Sportsman’s Corner: Solitude

  • Laney and Dinah, the columnist’s French Brittany bird dogs. submitted photo

Published: 10/10/2019 9:39:18 PM
Modified: 10/10/2019 9:39:07 PM

This tome is being written Monday at the Chateaugay Public Library in Chateaugay, New York. This morning, there was the constant pitter-patter of raindrops on the metal roof of the hunting camp which will be home for Dinah and Laney, my two intrepid French Brittany bird dogs, and me for a while as we begin our adventures chasing woodcock and grouse. Since bird hunting in the rain is not something that is undertaken unless absolutely necessary, we were not out of bed until well after the crack of dawn.

I suppose that my life must closely resemble that which was chronicled by fellow writer Henry David Thoreau as he lived in a cabin on land owned by his mentor Ralph Waldo Emerson on Walden Pond in Concord, Massachusetts. One has to assume that he also arose and then had a bowl of Honey Nut Cheerios (with 2% milk), an Activia yogurt (mixed berry), and an oats and honey Kind bar.

Or maybe not. In reality, the dogs and I had driven to camp Friday and then I joined my host, Bruce Bennett and his wife, Deb, for dinner at the Hollywood Restaurant. We were up at a gentleman’s hour Saturday and were greeted by a cover of frost on the Silverado, complements of the 30-degree temperature. The first order of business was to drive to Bruce’s lake house and pick up my Decot Hy-Wyd shooting glasses. After 14 years, it seemed like a visit to the optometrist was in order and a new Rx was sent to Decot. They have been and are still clearly the leader in shooting glasses. They repaired my old frame and I had ordered a new frame and lenses. They have a number of new combinations and I chose the Hunting package. It contains the best three tints for hunters including a Gold Lite Medium #2 (yellow), a V-Lite Rose Lite Medium #1, and Bronze #2, which is the best contrast color to see game against a natural background. That gives great optics for bird hunting, clay shooting and deer hunting as well. Now we were ready for some hunting!

A “warm up” around the cabin for each dog resulted in four woodcock flushes and one bird was slipped into the L L. Bean vest. We then loaded up into the new Ruff Tuff dog kennels and headed to a cover in Chateaugay. That cover produced six grouse flushes and two woodcock were found but the undergrowth is still problematic and even walking in on solid points there was not an opportunity for a shot other than a fleeting “Hail Mary” as the woodcock disappeared into the leaves. It quickly warmed into the ‘50’s, however, and we took a break to head to Walmart to get provisions during the heat of the day. By 3 in the afternoon things had cooled and we were able to complete our three-woodcock limit in a half hour. Dinner at Donovan’s in Malone with Bruce, Deb and fellow bird hunter Bill Krazinsky was perfect and Bill picked up the tab!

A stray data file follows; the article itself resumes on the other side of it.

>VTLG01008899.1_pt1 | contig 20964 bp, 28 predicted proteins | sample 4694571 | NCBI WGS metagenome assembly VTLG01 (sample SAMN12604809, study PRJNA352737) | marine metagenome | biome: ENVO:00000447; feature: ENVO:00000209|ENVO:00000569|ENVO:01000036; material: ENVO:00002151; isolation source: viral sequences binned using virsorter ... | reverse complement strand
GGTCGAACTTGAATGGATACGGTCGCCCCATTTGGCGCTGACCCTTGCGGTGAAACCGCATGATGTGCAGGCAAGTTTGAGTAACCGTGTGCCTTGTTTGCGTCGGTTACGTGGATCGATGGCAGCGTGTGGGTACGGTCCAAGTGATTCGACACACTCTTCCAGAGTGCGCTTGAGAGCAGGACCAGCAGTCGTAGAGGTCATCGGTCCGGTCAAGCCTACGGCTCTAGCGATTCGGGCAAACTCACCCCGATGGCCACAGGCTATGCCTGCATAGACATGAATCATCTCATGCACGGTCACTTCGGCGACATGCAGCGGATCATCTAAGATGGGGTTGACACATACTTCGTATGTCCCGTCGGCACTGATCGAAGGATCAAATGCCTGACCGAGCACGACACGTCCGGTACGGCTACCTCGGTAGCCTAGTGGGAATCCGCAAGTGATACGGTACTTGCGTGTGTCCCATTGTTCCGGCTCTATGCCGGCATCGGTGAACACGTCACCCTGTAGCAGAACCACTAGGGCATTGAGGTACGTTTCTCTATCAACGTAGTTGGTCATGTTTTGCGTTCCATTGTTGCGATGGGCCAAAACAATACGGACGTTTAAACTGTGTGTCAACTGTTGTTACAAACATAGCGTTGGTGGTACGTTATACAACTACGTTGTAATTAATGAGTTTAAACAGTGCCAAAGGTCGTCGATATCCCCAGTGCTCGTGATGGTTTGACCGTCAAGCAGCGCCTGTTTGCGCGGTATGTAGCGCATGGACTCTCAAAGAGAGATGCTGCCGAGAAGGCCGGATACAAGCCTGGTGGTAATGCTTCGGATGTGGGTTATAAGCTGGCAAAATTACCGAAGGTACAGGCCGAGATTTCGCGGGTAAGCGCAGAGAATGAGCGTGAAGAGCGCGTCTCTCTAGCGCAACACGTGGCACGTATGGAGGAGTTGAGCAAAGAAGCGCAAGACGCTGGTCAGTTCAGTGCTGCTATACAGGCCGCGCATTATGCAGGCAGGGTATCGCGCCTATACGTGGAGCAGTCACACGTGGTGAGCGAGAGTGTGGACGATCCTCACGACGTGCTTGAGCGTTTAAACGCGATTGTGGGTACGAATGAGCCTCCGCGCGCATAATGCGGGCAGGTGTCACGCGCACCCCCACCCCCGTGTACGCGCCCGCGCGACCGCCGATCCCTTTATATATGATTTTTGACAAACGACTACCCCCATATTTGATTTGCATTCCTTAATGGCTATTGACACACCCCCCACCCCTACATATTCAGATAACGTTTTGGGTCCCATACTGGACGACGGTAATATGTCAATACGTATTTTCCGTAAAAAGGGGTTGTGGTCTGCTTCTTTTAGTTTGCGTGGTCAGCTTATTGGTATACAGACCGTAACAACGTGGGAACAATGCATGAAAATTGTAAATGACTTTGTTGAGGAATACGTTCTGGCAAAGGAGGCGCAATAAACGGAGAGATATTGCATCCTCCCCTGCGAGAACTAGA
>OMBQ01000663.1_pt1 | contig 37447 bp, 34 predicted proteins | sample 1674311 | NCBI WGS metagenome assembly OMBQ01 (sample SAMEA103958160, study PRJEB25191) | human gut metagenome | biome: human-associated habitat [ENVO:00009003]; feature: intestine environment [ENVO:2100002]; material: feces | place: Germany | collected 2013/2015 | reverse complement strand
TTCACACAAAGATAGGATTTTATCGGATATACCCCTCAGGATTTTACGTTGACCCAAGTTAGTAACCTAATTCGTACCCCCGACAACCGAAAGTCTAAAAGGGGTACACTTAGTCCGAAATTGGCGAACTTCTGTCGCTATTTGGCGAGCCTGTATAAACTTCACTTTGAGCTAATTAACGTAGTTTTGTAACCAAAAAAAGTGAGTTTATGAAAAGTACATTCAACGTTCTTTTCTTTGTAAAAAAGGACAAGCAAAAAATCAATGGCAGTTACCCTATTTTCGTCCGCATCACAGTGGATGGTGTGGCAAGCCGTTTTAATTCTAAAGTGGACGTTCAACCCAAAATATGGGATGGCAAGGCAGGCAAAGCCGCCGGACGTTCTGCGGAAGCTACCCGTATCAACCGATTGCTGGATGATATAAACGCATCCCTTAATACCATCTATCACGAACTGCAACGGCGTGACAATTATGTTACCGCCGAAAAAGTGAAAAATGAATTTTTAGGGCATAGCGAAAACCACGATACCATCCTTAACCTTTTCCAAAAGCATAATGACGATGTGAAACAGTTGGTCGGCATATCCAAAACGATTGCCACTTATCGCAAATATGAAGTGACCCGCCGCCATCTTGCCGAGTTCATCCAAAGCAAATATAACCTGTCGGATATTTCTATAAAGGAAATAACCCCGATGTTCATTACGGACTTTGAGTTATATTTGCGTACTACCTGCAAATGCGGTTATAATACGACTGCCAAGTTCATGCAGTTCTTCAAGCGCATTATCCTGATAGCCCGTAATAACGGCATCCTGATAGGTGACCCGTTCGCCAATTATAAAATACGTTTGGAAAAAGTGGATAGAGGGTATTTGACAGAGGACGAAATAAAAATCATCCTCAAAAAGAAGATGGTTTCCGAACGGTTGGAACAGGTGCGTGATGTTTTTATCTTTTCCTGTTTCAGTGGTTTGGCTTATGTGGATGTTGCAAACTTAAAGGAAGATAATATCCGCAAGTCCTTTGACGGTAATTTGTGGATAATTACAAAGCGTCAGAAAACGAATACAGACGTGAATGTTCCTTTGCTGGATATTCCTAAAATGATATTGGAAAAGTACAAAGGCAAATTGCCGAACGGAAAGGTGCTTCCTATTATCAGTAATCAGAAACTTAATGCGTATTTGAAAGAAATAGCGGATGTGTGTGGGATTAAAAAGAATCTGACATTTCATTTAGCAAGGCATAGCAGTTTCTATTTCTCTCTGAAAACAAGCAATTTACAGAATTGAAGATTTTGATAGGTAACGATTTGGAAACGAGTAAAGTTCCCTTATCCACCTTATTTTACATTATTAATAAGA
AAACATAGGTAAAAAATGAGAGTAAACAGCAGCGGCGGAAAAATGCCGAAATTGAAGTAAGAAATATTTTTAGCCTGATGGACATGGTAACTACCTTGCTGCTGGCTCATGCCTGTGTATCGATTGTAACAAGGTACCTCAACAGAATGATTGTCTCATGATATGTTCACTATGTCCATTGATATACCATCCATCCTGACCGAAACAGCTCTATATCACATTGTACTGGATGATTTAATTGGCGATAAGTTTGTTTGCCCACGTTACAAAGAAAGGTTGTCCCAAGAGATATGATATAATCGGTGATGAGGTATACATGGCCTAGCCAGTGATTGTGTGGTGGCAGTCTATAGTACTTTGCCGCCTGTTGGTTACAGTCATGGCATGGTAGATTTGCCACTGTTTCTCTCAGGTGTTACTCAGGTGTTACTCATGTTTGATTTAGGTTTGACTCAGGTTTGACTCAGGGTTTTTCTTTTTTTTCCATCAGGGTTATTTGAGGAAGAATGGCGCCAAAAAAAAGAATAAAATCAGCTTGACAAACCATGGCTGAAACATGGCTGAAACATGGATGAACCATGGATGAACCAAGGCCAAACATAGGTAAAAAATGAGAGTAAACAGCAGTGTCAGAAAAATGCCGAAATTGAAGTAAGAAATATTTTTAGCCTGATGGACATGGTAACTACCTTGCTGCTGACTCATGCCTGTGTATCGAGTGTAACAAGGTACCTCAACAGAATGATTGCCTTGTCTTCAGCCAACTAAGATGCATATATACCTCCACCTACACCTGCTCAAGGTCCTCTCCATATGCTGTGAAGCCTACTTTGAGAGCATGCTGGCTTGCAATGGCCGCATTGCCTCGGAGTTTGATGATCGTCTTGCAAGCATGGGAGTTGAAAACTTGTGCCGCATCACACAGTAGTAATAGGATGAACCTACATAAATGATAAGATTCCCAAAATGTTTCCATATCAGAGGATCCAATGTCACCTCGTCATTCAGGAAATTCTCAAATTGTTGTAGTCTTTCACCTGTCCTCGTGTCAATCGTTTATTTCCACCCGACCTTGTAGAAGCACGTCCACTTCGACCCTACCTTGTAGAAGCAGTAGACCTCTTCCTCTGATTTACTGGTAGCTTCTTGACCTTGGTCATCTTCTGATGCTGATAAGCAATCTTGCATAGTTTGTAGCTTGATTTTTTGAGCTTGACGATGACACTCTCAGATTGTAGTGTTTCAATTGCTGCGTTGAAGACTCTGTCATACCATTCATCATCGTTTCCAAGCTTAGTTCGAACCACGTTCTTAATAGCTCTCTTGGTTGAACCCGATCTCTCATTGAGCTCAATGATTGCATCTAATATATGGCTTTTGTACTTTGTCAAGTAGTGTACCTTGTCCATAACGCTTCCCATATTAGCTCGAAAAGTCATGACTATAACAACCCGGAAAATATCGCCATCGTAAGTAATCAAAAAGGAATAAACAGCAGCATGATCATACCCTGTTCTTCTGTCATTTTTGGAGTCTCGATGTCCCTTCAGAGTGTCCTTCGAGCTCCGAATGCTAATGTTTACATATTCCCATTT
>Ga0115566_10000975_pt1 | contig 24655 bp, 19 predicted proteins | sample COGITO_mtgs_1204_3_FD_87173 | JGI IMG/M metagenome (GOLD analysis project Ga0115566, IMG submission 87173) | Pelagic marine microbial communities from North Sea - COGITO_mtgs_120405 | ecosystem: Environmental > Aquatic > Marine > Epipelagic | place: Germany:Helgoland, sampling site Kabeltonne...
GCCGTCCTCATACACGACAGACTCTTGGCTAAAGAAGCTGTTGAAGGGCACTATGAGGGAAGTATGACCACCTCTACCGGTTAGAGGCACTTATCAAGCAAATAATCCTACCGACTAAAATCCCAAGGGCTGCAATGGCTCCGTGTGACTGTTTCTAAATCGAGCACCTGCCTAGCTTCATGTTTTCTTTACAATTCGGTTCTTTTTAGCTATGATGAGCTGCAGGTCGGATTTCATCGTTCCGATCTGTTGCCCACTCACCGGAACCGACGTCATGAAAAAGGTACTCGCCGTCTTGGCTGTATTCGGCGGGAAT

After attending mass Sunday, it was after 9:30 when we finally got hunting. The prime cover we hunted, which was cut a couple years ago and since has become a large aspen stand, was very productive as Dinah had 12 finds and Laney six. Unfortunately, most birds flushed unseen from the thick cover but one did collide with a load of Federal 8 ½ shot.

Back at camp, Bruce was putting up firewood with Deb and so I pitched in and got a little exercise. It was clear that the dark clouds and strong winds harkened a change in the weather and so the dogs and I got in another hunt up the road from camp. That foray resulted in two woodcock, which completed our daily limit, and the first grouse of the season. An outstanding two days to begin my hunting season!

Every year, the huntsmen who guide for the Ruffed Grouse Society receive a gift item in appreciation of their volunteering their time and their dogs’ time. Two years ago, it was a very nice Game Hyde hunting jacket but the sleeves are too long for my short arms. Bruce mentioned that the Amish neighbor of one of his hunting properties had shortened his and so I drove over to see if she would sew mine. It was like a trip back in time as the Amish do not use electricity and their tractors are horses. She, and a passel of identically dressed kids, were digging potatoes when we arrived and she agreed to do the job for me. My contacts, including teaching a hunter education class for the Amish community last winter, with the numerous Amish in the area around the hunting camp impress me with the simple life they are dedicated to and how hard they work as farmers. They are successful living off the land and it is notable how they thrive in this modern world.

Today the rain may lift later on and if it does we will do some hunting. If not, sitting around at the camp doing nothing is not the worst alternative and certainly Thoreau-like.


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